Bristol: Records of Early English Drama.
The serious study of urban history in Britain began later than in other European countries. For native nineteenth-century historians, towns in the British Isles were not thought to have played a role in central national traditions and hence were not considered legitimate objects of study. By the 1970s, this situation had changed. A new 'school' of Urban History was founded, under the guidance of H. J. Dyos, at Leicester University. The process of urbanization and the site of its development - the town - was now considered to be of great importance and an identifiable object of the historian's concerns (see Exploring the Urban Past: Essays in Urban History by H. J. Dyos, ed. David Cannadine & David Reeder, Cambridge, 1982, pp. 203-22).
Proud of its interdisciplinarity, urban history in Britain has continued to flourish. Many other disciplines - art history, sociology, archaeology and literary studies - have contributed to its field of knowledge in order to facilitate the interpretation and re-creation of (as Dyos demanded) the 'totality' of the urban experience. Yet surprisingly, the contribution of musicology to this sub-field of British history is at present relatively disappointing, even though music was often an important part of the religious, social, economic and political cultures of urban communities and musicians featured in the occupational profile of the built environment. Significant aspects of the late medieval and early modem town-dweller's society therefore remain largely unexplored (see Fiona Kisby, 'Musical Culture in English Towns to c. 1600 . . .', Proceedings of the Herzog-August Bibliothek Wolfenbuttel Symposium, 1997, forthcoming).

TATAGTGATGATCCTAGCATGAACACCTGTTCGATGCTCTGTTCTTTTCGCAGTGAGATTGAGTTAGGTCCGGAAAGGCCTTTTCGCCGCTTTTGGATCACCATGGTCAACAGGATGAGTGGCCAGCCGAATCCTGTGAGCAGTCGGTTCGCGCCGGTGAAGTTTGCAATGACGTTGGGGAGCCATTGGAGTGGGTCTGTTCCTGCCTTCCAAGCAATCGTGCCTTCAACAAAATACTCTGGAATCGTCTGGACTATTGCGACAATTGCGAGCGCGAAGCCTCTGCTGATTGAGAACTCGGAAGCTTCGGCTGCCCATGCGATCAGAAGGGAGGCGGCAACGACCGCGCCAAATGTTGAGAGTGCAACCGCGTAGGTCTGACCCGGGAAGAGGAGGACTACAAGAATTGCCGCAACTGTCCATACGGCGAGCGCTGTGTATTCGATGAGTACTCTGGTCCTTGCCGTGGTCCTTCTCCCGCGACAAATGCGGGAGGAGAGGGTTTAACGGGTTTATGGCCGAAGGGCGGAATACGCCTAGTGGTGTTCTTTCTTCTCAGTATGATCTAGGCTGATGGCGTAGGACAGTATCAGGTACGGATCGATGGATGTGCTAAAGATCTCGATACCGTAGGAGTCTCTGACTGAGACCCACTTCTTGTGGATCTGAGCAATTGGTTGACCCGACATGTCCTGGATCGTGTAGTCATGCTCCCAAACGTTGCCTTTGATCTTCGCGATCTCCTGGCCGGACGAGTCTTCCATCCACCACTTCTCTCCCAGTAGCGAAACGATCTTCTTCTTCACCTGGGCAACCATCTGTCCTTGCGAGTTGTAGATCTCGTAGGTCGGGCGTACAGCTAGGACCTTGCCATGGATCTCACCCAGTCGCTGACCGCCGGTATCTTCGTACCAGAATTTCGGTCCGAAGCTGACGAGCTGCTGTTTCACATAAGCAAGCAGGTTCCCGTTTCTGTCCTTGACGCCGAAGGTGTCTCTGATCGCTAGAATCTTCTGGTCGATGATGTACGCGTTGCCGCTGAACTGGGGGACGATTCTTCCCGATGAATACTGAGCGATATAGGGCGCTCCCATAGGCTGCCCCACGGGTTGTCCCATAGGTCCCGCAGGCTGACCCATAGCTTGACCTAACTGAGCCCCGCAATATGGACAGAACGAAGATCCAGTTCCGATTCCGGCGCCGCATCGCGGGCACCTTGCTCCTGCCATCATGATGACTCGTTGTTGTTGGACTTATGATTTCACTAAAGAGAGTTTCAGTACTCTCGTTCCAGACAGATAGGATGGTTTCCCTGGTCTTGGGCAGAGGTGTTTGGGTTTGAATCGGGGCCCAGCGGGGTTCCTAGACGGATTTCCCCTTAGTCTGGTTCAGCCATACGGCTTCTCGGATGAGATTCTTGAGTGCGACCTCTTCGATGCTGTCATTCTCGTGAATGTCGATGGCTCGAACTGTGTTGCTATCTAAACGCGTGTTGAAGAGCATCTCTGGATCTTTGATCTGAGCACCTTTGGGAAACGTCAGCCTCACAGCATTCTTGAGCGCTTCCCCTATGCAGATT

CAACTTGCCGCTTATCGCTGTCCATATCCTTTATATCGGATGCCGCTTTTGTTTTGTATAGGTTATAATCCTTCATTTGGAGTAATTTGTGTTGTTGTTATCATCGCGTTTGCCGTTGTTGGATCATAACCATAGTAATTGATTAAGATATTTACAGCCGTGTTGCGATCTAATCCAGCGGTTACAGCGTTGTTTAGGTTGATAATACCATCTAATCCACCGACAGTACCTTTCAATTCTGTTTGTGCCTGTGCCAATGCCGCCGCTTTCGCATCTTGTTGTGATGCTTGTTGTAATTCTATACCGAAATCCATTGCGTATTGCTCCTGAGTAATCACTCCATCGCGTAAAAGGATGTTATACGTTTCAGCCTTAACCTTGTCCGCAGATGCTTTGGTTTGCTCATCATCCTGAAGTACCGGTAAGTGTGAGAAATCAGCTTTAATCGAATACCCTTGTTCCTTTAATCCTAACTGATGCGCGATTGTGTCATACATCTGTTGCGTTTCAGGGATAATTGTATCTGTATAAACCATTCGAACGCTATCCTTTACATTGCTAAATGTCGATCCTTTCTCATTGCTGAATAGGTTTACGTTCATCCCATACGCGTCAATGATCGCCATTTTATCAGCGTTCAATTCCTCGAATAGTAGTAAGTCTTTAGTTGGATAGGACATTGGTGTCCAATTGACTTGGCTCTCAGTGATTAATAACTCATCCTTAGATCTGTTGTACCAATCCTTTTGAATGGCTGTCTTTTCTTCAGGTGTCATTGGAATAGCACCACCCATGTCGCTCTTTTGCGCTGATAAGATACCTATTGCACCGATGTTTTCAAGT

However, one series that has drawn preliminary attention to the forms and functions of musical culture in British towns is that produced by the Records of Early English Drama project (REED), an enterprise begun by a group of literary scholars in Canada in the 1970s. Based at the University of Toronto, the aim of the REED project is to 'locate, transcribe and publish systematically all surviving [documentary] evidence of dramatic, ceremonial and minstrel activity in Great Britain before 1642' in order to make available 'primary research tools for the writing of histories of early theatre, music and entertainment'. With the publication of this book on Bristol, the project brings to completion its thirteenth volume in an ongoing series which covers towns and counties from Norwich to Newcastle and from Somerset to Shropshire (REED Newsletter, 1/i (1976), 1-2; 11/ii (1986), 7). This volume is particularly welcome, since Bristol's wealth and economic importance made it the chief provincial town of England after London during the later Middle Ages and the third town (after Norwich) by early Tudor times (p. xii).
The arrangement of the contents of Bristol largely follows that of the earlier volumes. An extensive introduction presents essays on the town's historical background and its drama, music and ceremonies. It also includes a basic description and listing of the documents upon which the book is based, together with an explanation of the policies of selection and editorial procedures used. Notes to all these sections are then given, together with a select bibliography. Several historical and modern maps are included before the 246 pages of transcription, which are followed by translations of Latin sources used, endnotes to the transcriptions, a useful glossary of Latin and English words and a detailed index.